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Time Travel Is Tricky
by Serge Kahili King

In the popular mind and in many so-called "scientific" minds, time is often thought of as a dimension of space. Because of this there is a strong tendency to think of the past as a place where we have been in time, and the future as a place where we will be in time.

Along with this come ideas that the past is affecting us right now, just as sunlight is affecting us from a great distance in space, and the future is an existing place that we can catch glimpses of through dreams, intuition, and perhaps clairvoyance.

Of course, if time is a dimension of space, then it ought to be possible somehow to travel to the past and the future. This, then, brings up fears of interfering with the past in ways that might have negative repercussions in the present and the future, just like an earthquake might cause a tsunami to damage a distant location.

These ideas have produced a great many stories about the effects of time travel, as well as many scientific speculations and experiments.

However, all these ideas about time mentioned so far share a highly significant logical flaw. For some reason they all assume that the earth is standing still.

H. G. Wells' story, The Time Machine, can serve as a good model here. In the literary and movie stories there is a machine that is supposed to travel through time. To the observer's eyes the machine and its occupant naturally disappear when they travel to, say, the future space. And from the occupant's point of view there is a constant parade of natural and man-made changes going on outside the machine--all in the same place!

In the objective world it can't possibly happen that way, because the earth is constantly moving in many directions at once.

The essential misunderstanding comes from the fact that time is not a dimension of space at all. It is a measure of movement through space. Let's look at some of the movement that time is a measure of first.

When we say that an hour of time has passed, what we are really saying, whether we realize it or not, is that the sun has apparently moved 15 of arc in the sky. Since ancient times we have divided the day/night cycle into 24 periods that we call hours. These periods can also be defined as 24 units of 15 degrees each, which gives us a complete circle of 360 degrees. So an hour can also be defined as 1/24 of a solar day/night cycle (I am ignoring obscure variations in the movements of the sun and the earth).

The important point here is that an hour only has meaning in relation to the apparent movement of the sun, which is due to an actual movement of the earth. Now we're getting somewhere, believe it or not (and pun intended). It's time to consider the movements of the earth.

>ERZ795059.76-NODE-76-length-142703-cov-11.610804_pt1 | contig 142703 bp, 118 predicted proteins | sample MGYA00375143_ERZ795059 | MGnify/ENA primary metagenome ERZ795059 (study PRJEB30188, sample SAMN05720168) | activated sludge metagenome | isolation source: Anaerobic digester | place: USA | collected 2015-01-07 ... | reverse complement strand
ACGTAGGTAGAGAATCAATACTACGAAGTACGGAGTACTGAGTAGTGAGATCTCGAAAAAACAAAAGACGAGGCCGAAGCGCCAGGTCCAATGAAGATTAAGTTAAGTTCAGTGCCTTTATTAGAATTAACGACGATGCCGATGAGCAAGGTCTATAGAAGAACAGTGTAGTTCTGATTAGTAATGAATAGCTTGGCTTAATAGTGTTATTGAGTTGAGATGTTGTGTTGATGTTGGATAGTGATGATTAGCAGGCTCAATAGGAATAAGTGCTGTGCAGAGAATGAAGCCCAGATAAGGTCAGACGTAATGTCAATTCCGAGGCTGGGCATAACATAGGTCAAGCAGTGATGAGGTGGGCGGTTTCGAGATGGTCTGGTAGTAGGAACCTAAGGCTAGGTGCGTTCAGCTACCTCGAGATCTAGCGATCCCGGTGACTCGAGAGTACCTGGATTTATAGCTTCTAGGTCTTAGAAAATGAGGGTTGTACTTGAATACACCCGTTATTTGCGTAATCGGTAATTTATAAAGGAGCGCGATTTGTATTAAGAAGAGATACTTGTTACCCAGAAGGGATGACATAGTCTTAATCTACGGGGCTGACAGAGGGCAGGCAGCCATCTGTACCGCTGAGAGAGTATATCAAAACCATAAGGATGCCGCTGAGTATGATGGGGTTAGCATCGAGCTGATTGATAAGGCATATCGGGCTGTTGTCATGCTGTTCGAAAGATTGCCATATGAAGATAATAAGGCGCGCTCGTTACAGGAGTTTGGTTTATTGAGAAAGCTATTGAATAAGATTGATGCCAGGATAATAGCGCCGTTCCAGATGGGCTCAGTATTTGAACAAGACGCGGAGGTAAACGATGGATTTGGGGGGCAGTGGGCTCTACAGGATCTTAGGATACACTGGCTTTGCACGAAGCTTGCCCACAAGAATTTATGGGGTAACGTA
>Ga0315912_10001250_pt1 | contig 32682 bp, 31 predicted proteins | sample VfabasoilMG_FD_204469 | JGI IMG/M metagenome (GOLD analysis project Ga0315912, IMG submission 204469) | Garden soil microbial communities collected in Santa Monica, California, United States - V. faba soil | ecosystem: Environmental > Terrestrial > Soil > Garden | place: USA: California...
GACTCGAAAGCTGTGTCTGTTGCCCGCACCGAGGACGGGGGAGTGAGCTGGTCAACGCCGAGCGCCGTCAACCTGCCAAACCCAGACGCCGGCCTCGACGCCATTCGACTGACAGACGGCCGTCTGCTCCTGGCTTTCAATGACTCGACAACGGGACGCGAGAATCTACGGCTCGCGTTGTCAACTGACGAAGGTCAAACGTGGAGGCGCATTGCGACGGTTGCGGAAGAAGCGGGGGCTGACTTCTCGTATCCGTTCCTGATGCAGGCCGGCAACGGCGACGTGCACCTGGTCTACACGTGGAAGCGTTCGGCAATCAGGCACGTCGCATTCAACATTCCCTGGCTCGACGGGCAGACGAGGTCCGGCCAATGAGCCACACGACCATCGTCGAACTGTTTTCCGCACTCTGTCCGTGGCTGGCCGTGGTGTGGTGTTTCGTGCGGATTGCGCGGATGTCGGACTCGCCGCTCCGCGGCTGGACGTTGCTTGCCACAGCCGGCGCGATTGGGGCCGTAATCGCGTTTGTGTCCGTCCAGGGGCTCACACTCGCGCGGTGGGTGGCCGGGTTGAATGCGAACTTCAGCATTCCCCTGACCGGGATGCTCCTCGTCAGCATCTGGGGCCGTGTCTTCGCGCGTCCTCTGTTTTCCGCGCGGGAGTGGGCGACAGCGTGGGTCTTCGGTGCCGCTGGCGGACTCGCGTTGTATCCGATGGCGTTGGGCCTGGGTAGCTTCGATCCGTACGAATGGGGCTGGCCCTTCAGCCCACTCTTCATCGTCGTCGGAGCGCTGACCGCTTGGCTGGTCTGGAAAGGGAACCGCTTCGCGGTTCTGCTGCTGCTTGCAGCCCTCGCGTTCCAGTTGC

The most important earth movement, as far as our daily life is concerned, is its rotation, because this is what gives us the apparent movement of the sun across the sky from horizon to horizon. The earth is rotating at approximately 1000 miles an hour. This means that during the period in which the sun seems to move 15 degrees of arc in the sky, the point on which you are standing or sitting (or even lying down) on has moved 1000 miles from where it was.

Next, we have to consider the earth's movement in its orbit around the sun. Looking at the sun relative to its background of stars, it appears to move about 1 degree per day, using a 360 degree circle for the earth's orbit. It actually takes about 365.25 days for the earth to move around this circle. The circumference of this orbit is about 608 million miles (940 km) and the earth has to move at a speed of about 69,000 miles per hour in order to make it on time.

Wait! It gets even more complicated.

While rotation and orbiting are going on, the sun and all its planets are moving toward the constellation Hercules at 42,000 miles per hour. At the same time the whole system is moving upwards at about 15,000 miles per hour. And also at the same time as a system we are are orbiting the Milky Way galaxy at a speed of about 446,000 miles per hour.

Putting all these movements together, each of us as individuals on this earth are moving at about 575,000 miles per hour within our galaxy. Not only does this make space navigation extremely difficult, it plays havoc with the whole idea of time travel.

Here is the gist of it. We are over half a million miles from where we were an hour ago. The place where we were is empty space (or filled with an asteroid or a nebula or a black hole or dark matter or whatever). To move "back in time" would necessarily mean to go backward in space to where we were previously. If we were to go backward for only one minute it would put us about 9,600 miles from where we are at this moment, and the result would most likely mean instant annihilation.

So "time travel" is not only impractical, the whole idea is merely a trick of language. Among people whose language does not include a past or future tense you will never find stories of time travel.

On the other hand, all of the above is only valid from within the worldview that we call "objective," or "scientific." From a subjective (psychic), symbolic (shamanic), or holistic (mystical) worldview everything might be different.

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